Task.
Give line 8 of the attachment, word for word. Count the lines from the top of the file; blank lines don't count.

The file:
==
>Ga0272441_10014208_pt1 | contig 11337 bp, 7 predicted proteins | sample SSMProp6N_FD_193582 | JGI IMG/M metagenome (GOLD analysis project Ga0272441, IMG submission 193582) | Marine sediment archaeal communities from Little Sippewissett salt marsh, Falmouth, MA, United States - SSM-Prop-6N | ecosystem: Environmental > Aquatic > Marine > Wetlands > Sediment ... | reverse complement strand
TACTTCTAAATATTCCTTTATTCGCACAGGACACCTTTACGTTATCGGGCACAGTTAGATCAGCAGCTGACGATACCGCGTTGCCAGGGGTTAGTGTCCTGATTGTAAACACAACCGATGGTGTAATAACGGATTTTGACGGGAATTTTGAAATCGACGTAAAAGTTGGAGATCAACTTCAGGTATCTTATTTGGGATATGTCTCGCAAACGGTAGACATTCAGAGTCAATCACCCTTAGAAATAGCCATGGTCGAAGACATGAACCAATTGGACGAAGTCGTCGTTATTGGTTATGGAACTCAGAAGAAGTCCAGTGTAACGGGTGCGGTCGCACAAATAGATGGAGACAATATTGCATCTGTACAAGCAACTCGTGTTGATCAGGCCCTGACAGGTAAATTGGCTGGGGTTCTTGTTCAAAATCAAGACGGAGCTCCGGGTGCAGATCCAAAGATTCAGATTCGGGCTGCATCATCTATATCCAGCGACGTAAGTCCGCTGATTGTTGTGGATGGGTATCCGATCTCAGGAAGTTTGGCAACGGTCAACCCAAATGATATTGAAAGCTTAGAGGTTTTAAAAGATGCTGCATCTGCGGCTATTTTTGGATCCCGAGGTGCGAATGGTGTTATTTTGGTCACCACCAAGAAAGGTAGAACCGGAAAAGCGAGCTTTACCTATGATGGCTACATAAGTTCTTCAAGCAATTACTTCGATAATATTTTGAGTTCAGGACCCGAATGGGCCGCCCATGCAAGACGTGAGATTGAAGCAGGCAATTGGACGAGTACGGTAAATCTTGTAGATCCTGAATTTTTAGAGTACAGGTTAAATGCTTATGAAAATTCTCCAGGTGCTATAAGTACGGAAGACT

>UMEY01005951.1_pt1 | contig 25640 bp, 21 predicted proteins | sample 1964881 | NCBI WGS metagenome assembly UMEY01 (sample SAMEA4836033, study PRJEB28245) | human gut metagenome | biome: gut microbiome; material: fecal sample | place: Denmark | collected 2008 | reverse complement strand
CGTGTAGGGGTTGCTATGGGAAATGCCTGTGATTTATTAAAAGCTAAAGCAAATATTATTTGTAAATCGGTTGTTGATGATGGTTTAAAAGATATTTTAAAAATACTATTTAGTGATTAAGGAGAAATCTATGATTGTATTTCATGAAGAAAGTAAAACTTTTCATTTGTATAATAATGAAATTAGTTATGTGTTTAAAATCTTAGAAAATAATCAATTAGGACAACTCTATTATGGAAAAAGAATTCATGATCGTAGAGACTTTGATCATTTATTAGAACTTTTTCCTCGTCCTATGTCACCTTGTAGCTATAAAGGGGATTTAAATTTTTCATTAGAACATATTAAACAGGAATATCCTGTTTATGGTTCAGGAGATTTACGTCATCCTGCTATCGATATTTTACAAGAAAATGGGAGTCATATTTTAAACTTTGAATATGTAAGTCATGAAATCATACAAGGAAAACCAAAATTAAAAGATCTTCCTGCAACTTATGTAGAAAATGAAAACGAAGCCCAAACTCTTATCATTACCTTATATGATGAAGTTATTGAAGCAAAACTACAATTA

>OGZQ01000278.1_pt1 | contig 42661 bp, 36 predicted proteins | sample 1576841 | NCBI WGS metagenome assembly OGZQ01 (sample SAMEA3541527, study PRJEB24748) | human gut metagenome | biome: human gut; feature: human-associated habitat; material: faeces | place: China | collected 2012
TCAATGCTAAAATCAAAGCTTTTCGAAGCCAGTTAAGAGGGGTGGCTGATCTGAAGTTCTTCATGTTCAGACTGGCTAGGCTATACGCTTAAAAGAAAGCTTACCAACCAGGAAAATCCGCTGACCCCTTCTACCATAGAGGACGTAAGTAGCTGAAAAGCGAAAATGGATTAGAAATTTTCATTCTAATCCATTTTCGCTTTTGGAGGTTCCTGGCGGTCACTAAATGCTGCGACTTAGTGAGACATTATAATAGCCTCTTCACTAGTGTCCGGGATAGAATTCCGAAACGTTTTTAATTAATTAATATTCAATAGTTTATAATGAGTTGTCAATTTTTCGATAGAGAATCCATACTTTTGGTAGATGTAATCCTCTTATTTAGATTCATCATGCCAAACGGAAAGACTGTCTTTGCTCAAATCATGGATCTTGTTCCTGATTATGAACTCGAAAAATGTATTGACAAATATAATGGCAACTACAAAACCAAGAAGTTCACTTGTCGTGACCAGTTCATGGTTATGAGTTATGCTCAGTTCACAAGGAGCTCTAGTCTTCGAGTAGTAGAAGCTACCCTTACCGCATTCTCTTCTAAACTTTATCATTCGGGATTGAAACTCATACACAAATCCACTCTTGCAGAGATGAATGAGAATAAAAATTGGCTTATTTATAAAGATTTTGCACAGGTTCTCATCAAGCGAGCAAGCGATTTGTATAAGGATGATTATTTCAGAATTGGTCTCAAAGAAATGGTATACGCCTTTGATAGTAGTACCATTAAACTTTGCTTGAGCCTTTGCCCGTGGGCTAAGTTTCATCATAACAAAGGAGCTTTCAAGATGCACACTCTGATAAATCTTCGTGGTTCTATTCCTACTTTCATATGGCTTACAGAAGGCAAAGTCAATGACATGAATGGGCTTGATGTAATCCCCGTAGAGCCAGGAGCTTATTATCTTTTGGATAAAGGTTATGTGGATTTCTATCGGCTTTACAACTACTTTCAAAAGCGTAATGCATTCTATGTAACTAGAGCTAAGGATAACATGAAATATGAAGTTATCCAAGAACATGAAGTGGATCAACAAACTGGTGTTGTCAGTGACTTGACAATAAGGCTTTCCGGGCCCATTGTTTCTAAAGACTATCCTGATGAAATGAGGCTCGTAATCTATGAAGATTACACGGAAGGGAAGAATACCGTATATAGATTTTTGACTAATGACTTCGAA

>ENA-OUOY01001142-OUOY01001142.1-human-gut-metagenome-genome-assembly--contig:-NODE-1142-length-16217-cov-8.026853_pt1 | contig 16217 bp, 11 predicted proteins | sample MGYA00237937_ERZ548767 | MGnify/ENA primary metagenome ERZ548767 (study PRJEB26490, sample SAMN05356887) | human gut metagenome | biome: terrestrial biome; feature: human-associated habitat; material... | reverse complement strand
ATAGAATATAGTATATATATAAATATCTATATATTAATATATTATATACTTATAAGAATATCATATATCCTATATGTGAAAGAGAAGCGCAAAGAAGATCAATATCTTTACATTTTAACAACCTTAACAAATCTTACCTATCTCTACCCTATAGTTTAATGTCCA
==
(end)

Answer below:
ATAGAATATAGTATATATATAAATATCTATATATTAATATATTATATACTTATAAGAATATCATATATCCTATATGTGAAAGAGAAGCGCAAAGAAGATCAATATCTTTACATTTTAACAACCTTAACAAATCTTACCTATCTCTACCCTATAGTTTAATGTCCA